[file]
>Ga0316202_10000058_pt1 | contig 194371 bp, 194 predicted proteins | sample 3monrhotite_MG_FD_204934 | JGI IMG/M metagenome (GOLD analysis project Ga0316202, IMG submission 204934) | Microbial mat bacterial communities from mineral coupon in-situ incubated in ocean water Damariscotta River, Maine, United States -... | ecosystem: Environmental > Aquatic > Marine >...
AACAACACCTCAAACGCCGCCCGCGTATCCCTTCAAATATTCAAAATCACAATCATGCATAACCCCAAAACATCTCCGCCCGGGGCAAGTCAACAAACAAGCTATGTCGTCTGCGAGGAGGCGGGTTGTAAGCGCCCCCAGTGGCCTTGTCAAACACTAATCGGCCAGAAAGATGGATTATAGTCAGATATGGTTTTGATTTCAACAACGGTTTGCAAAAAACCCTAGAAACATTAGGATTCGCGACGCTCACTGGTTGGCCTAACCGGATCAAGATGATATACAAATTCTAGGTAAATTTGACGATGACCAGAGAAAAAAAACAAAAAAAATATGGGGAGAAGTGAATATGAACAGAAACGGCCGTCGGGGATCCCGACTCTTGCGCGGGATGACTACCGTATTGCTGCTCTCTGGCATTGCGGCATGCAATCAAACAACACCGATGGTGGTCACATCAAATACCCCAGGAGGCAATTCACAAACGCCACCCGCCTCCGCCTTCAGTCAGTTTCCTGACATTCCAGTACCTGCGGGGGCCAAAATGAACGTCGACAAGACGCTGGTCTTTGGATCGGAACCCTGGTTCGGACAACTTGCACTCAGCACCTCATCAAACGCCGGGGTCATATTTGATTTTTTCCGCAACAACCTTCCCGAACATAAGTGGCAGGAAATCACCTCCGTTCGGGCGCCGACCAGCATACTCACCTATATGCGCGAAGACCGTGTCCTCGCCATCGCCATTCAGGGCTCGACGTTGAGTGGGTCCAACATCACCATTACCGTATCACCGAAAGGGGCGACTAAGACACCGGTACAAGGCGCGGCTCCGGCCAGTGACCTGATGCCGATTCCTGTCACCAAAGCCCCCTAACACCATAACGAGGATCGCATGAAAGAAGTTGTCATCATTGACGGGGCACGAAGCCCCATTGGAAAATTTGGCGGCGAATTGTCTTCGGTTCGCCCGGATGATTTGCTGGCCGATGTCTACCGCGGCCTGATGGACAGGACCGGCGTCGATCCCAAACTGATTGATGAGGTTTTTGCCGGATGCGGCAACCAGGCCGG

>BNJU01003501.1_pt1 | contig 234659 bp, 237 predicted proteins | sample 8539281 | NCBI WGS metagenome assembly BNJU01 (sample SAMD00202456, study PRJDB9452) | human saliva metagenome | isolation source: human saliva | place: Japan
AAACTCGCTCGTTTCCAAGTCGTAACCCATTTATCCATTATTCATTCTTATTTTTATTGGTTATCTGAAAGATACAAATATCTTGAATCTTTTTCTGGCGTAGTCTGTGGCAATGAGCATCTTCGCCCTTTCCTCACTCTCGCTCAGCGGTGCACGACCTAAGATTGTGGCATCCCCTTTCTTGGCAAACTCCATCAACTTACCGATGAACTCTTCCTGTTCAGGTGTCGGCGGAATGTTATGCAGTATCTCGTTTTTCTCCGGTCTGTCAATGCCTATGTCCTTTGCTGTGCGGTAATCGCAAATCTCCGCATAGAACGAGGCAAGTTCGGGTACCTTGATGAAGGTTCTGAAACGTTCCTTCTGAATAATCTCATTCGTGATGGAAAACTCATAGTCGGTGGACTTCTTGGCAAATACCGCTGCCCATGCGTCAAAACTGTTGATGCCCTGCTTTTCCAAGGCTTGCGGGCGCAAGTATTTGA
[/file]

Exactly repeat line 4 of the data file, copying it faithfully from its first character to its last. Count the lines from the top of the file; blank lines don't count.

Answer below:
AAACTCGCTCGTTTCCAAGTCGTAACCCATTTATCCATTATTCATTCTTATTTTTATTGGTTATCTGAAAGATACAAATATCTTGAATCTTTTTCTGGCGTAGTCTGTGGCAATGAGCATCTTCGCCCTTTCCTCACTCTCGCTCAGCGGTGCACGACCTAAGATTGTGGCATCCCCTTTCTTGGCAAACTCCATCAACTTACCGATGAACTCTTCCTGTTCAGGTGTCGGCGGAATGTTATGCAGTATCTCGTTTTTCTCCGGTCTGTCAATGCCTATGTCCTTTGCTGTGCGGTAATCGCAAATCTCCGCATAGAACGAGGCAAGTTCGGGTACCTTGATGAAGGTTCTGAAACGTTCCTTCTGAATAATCTCATTCGTGATGGAAAACTCATAGTCGGTGGACTTCTTGGCAAATACCGCTGCCCATGCGTCAAAACTGTTGATGCCCTGCTTTTCCAAGGCTTGCGGGCGCAAGTATTTGA